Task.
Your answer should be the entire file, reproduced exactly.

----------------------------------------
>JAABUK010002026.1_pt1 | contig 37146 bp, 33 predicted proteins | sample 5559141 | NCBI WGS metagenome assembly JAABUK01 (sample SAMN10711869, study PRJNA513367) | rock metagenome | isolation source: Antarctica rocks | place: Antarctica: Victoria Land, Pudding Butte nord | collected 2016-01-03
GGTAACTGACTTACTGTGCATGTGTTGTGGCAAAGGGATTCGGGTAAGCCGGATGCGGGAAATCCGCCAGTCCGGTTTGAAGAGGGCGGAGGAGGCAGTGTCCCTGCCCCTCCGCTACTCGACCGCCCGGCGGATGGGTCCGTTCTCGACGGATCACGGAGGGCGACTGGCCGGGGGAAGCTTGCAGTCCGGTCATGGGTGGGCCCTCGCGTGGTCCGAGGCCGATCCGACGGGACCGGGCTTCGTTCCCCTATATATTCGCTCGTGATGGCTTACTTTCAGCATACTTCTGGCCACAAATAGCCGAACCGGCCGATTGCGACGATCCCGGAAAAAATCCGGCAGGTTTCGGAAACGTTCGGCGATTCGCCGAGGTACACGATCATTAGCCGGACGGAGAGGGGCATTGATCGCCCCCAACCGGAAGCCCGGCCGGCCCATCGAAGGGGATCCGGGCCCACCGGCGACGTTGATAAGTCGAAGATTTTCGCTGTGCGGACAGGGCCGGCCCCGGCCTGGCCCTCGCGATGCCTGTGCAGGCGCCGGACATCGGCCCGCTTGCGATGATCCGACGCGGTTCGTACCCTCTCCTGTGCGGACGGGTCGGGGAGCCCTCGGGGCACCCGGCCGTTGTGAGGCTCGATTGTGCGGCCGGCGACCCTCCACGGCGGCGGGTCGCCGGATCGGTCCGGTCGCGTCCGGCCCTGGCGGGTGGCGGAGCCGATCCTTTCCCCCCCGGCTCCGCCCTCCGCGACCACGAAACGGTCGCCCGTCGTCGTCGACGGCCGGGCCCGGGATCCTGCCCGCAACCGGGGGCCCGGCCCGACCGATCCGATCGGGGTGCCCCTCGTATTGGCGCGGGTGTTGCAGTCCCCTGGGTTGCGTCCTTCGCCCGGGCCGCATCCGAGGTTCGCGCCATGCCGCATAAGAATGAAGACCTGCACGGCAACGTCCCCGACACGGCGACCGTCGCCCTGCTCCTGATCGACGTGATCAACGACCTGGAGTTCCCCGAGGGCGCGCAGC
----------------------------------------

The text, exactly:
>JAABUK010002026.1_pt1 | contig 37146 bp, 33 predicted proteins | sample 5559141 | NCBI WGS metagenome assembly JAABUK01 (sample SAMN10711869, study PRJNA513367) | rock metagenome | isolation source: Antarctica rocks | place: Antarctica: Victoria Land, Pudding Butte nord | collected 2016-01-03
GGTAACTGACTTACTGTGCATGTGTTGTGGCAAAGGGATTCGGGTAAGCCGGATGCGGGAAATCCGCCAGTCCGGTTTGAAGAGGGCGGAGGAGGCAGTGTCCCTGCCCCTCCGCTACTCGACCGCCCGGCGGATGGGTCCGTTCTCGACGGATCACGGAGGGCGACTGGCCGGGGGAAGCTTGCAGTCCGGTCATGGGTGGGCCCTCGCGTGGTCCGAGGCCGATCCGACGGGACCGGGCTTCGTTCCCCTATATATTCGCTCGTGATGGCTTACTTTCAGCATACTTCTGGCCACAAATAGCCGAACCGGCCGATTGCGACGATCCCGGAAAAAATCCGGCAGGTTTCGGAAACGTTCGGCGATTCGCCGAGGTACACGATCATTAGCCGGACGGAGAGGGGCATTGATCGCCCCCAACCGGAAGCCCGGCCGGCCCATCGAAGGGGATCCGGGCCCACCGGCGACGTTGATAAGTCGAAGATTTTCGCTGTGCGGACAGGGCCGGCCCCGGCCTGGCCCTCGCGATGCCTGTGCAGGCGCCGGACATCGGCCCGCTTGCGATGATCCGACGCGGTTCGTACCCTCTCCTGTGCGGACGGGTCGGGGAGCCCTCGGGGCACCCGGCCGTTGTGAGGCTCGATTGTGCGGCCGGCGACCCTCCACGGCGGCGGGTCGCCGGATCGGTCCGGTCGCGTCCGGCCCTGGCGGGTGGCGGAGCCGATCCTTTCCCCCCCGGCTCCGCCCTCCGCGACCACGAAACGGTCGCCCGTCGTCGTCGACGGCCGGGCCCGGGATCCTGCCCGCAACCGGGGGCCCGGCCCGACCGATCCGATCGGGGTGCCCCTCGTATTGGCGCGGGTGTTGCAGTCCCCTGGGTTGCGTCCTTCGCCCGGGCCGCATCCGAGGTTCGCGCCATGCCGCATAAGAATGAAGACCTGCACGGCAACGTCCCCGACACGGCGACCGTCGCCCTGCTCCTGATCGACGTGATCAACGACCTGGAGTTCCCCGAGGGCGCGCAGC